The aggrieved woman shall have the right to reside for the time being in the shared household, despite having no title or beneficial interest in that house. She can be evicted from the shared household only through legal procedures.

The court where a woman should file the application

An application under DV Act can be filed by or on behalf of the victim of domestic violence in the court of First-Class Magistrate within the local limits, within which: –

  1. The aggrieved person resides, does business, or employed
  2. The respondent resides or does business, or employed
  3. the cause of action arose

Protection Officer should inform the victim her rights

The Protection Officer, under Section 8 (1)(ii) of the DV Rules, shall provide the victim all information on her rights as an aggrieved person under the act in Form IV included in the rules.

The Form enlists her right to receive protection and assistance in physical violence such as beating, biting etc, sexual violence such as forced sexual intercourse, verbal violence such as insults, name calling, economic violence such as not providing money for maintenance, and her right to get protection orders including special order directing the respondent to stay away from home, order for interim monetary relief, and other reliefs such as gaining jewellery, getting medical assistance, restraining order from committing domestic violence, to get compensation for physical and mental injuries, etc based on Domestic Incident Report.

Service of summons

On filing of an application, the Magistrate shall send a notice of the date of hearing to all persons connected through Protection Officer within two days or such further reasonable time, under Section 13 of the DV Act. The Magistrate cannot treat the respondents as accused under Section 61 of the CrPC.

The Section 13 notice, under the DV Act, is intended to require the respondents to attend the court to receive and obey the decision or directions under Section 18 to be issued by the Magistrate. If the orders are violated then such violations will be treated as offences of criminal nature.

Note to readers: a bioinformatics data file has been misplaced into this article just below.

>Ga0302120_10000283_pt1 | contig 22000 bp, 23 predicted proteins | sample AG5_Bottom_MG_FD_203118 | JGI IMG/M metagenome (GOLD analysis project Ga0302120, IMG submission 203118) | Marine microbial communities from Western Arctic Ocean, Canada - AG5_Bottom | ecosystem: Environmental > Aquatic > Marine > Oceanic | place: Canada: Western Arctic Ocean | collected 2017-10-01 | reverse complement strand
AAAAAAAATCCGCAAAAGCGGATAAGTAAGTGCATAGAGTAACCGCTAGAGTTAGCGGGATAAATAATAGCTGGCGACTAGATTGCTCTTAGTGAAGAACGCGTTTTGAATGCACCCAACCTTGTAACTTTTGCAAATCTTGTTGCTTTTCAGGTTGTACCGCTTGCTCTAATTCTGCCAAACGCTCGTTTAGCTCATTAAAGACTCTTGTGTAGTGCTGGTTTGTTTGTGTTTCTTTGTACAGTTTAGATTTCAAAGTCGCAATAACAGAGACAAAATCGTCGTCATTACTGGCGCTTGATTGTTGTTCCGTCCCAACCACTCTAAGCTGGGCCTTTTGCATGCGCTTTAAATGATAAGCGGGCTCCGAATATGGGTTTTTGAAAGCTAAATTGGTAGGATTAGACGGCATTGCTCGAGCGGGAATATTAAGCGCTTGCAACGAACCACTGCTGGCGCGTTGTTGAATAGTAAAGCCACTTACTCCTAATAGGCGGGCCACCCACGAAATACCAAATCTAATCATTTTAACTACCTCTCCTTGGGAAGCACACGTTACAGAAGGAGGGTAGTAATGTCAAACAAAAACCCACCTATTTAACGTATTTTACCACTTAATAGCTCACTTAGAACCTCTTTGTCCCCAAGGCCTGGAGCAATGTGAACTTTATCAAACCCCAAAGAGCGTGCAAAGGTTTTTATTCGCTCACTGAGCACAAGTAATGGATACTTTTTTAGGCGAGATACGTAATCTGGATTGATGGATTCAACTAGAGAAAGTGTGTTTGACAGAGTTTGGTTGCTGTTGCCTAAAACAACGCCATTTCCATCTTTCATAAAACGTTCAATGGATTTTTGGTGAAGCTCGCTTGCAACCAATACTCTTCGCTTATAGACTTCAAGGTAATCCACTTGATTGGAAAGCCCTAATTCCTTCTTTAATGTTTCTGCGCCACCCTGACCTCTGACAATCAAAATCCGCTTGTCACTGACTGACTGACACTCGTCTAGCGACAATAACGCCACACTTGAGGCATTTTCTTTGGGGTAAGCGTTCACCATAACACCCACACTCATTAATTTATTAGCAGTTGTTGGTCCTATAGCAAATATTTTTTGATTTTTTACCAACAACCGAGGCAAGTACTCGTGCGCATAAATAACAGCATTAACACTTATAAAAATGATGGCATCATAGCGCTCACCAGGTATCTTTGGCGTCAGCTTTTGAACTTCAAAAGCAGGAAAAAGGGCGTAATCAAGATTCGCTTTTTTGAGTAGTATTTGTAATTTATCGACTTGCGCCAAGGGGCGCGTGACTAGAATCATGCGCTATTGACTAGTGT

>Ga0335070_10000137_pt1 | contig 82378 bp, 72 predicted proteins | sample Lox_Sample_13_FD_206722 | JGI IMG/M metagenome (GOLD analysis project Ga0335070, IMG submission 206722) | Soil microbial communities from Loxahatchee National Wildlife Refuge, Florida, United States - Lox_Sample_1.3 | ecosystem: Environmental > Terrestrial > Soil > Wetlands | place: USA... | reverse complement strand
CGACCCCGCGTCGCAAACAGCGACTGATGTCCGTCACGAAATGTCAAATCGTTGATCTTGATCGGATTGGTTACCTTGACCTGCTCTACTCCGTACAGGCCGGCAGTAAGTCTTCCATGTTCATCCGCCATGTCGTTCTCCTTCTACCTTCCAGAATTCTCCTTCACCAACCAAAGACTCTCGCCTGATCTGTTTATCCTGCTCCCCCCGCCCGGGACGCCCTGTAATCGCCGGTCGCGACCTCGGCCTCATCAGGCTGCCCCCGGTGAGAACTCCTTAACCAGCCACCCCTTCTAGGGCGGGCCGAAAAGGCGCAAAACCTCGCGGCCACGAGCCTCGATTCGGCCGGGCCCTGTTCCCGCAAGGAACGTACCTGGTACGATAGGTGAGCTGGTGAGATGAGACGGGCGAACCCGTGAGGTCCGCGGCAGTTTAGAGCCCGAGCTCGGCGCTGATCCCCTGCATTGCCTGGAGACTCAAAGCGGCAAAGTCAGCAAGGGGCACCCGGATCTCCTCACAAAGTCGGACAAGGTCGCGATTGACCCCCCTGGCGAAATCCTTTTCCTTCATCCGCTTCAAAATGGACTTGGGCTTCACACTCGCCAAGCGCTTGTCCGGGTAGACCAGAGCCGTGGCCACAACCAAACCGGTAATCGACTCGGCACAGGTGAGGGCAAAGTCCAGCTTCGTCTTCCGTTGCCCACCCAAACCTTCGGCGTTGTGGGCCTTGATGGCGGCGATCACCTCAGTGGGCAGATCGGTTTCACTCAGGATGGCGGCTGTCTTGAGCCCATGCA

The Magistrate shall fix the first hearing within three days of the receipt of the information, if possible.

Range of orders a Magistrate can issue

The Magistrate, while considering the application for protection from domestic violence, can direct the respondent or the aggrieved person to undergo counselling with any Service Provider, having enough experience in counselling.

The Magistrate can issue prohibition orders for protection, residence orders, monetary relief order, custody orders, compensation orders etc.

Issue of protection orders u/s 18

The Magistrate, after hearing the aggrieved person and the respondent, finds that domestic violence has taken place, he can issue a protection order prohibiting the respondent from committing any act of domestic violence, aiding or abetting it, attempting to communicate with the aggrieved person, alienating any assets or cause any violence to any person dependent, relative or assisting the aggrieved woman, under Section 18 of the DV Act.

A breach of such a protection order by the respondent is an offence punishable with imprisonment for a term extendable to one year or with fine.

If an order issued under Section 18 of the DV Act is violated by the respondent, then such violations will be treated as offences of criminal nature. The revision against such orders under Section 29 shall lie to the Sessions Court, under Section 397(1) CrPC and to the High Court under Section 401 CrPC.

Residence order u/s 19

While disposing an application of domestic violence, the Magistrate, under Section 19 of the DV Act, can issue residence order, not to dispossess the aggrieved person of the shared household, prevent the respondent from entering the household, keep the respondent away from the aggrieved person, restrain the respondent from alienating the shared household or direct the respondent to provide alternate accommodation to the aggrieved applicant.

But a female respondent cannot be prohibited from living in the shared household.

Monetary relief u/s 20